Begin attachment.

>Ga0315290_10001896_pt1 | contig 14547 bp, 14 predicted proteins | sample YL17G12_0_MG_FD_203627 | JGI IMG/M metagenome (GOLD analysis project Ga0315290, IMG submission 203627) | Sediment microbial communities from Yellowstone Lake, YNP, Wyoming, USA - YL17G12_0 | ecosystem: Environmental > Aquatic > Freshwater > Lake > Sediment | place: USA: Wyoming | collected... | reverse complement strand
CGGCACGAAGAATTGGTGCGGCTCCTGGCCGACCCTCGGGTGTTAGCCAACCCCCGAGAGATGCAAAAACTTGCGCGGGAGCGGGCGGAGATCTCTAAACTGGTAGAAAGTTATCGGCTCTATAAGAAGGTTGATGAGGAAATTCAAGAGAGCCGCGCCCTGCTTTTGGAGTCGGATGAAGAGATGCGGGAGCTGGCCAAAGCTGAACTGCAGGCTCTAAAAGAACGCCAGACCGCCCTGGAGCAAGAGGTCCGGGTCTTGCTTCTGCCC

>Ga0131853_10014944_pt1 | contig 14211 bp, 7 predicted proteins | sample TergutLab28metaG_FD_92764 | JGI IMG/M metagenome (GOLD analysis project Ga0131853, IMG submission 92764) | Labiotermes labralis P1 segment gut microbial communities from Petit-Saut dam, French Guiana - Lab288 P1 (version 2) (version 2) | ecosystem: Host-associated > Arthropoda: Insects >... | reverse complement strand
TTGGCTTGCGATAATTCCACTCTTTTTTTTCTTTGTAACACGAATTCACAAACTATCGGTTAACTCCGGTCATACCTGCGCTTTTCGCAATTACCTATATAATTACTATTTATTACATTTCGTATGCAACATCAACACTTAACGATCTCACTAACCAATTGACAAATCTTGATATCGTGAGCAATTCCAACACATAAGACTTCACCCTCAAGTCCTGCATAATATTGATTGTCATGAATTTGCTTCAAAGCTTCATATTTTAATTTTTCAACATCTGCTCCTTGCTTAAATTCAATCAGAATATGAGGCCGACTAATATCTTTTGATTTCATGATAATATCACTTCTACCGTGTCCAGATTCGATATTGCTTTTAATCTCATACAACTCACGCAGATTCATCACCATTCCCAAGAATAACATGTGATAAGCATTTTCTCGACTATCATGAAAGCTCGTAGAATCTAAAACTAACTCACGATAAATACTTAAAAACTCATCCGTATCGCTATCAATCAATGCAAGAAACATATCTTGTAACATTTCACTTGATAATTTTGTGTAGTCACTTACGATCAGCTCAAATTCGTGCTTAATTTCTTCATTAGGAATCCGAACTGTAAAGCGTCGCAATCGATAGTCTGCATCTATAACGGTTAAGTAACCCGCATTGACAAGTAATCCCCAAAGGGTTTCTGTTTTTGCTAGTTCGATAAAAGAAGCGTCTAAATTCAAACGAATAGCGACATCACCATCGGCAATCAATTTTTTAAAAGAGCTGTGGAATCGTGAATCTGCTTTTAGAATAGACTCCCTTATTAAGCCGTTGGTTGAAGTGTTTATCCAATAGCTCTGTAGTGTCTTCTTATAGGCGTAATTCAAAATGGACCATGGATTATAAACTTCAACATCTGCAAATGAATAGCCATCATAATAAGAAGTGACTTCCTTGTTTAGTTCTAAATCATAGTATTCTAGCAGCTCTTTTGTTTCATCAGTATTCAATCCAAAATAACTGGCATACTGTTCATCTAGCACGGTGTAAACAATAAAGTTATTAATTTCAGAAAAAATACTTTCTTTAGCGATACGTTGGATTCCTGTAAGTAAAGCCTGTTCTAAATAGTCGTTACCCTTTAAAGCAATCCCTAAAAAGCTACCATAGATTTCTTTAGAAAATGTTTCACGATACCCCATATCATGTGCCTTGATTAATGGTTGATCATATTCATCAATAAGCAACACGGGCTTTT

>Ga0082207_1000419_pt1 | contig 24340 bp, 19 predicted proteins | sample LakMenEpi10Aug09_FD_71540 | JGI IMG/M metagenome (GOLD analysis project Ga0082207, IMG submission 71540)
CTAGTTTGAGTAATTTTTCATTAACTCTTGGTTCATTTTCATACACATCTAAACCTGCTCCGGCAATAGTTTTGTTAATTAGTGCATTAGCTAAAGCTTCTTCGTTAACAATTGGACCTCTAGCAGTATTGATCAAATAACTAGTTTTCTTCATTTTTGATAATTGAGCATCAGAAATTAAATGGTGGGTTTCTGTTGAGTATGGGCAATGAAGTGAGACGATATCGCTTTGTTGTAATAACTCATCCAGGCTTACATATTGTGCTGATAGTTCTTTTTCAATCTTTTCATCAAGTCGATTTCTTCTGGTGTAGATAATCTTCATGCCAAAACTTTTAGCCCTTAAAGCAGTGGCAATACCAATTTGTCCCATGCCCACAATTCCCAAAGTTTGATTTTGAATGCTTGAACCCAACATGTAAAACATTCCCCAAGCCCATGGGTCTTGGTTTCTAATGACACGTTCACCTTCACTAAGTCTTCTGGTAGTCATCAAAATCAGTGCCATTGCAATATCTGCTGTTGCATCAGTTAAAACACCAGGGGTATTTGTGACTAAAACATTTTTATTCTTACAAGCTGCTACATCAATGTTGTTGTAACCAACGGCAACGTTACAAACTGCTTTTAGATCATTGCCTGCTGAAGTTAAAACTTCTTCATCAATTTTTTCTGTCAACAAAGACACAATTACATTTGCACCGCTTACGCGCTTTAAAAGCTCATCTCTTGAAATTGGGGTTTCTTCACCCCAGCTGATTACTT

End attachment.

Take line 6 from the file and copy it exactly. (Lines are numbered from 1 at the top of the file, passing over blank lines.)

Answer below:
CTAGTTTGAGTAATTTTTCATTAACTCTTGGTTCATTTTCATACACATCTAAACCTGCTCCGGCAATAGTTTTGTTAATTAGTGCATTAGCTAAAGCTTCTTCGTTAACAATTGGACCTCTAGCAGTATTGATCAAATAACTAGTTTTCTTCATTTTTGATAATTGAGCATCAGAAATTAAATGGTGGGTTTCTGTTGAGTATGGGCAATGAAGTGAGACGATATCGCTTTGTTGTAATAACTCATCCAGGCTTACATATTGTGCTGATAGTTCTTTTTCAATCTTTTCATCAAGTCGATTTCTTCTGGTGTAGATAATCTTCATGCCAAAACTTTTAGCCCTTAAAGCAGTGGCAATACCAATTTGTCCCATGCCCACAATTCCCAAAGTTTGATTTTGAATGCTTGAACCCAACATGTAAAACATTCCCCAAGCCCATGGGTCTTGGTTTCTAATGACACGTTCACCTTCACTAAGTCTTCTGGTAGTCATCAAAATCAGTGCCATTGCAATATCTGCTGTTGCATCAGTTAAAACACCAGGGGTATTTGTGACTAAAACATTTTTATTCTTACAAGCTGCTACATCAATGTTGTTGTAACCAACGGCAACGTTACAAACTGCTTTTAGATCATTGCCTGCTGAAGTTAAAACTTCTTCATCAATTTTTTCTGTCAACAAAGACACAATTACATTTGCACCGCTTACGCGCTTTAAAAGCTCATCTCTTGAAATTGGGGTTTCTTCACCCCAGCTGATTACTT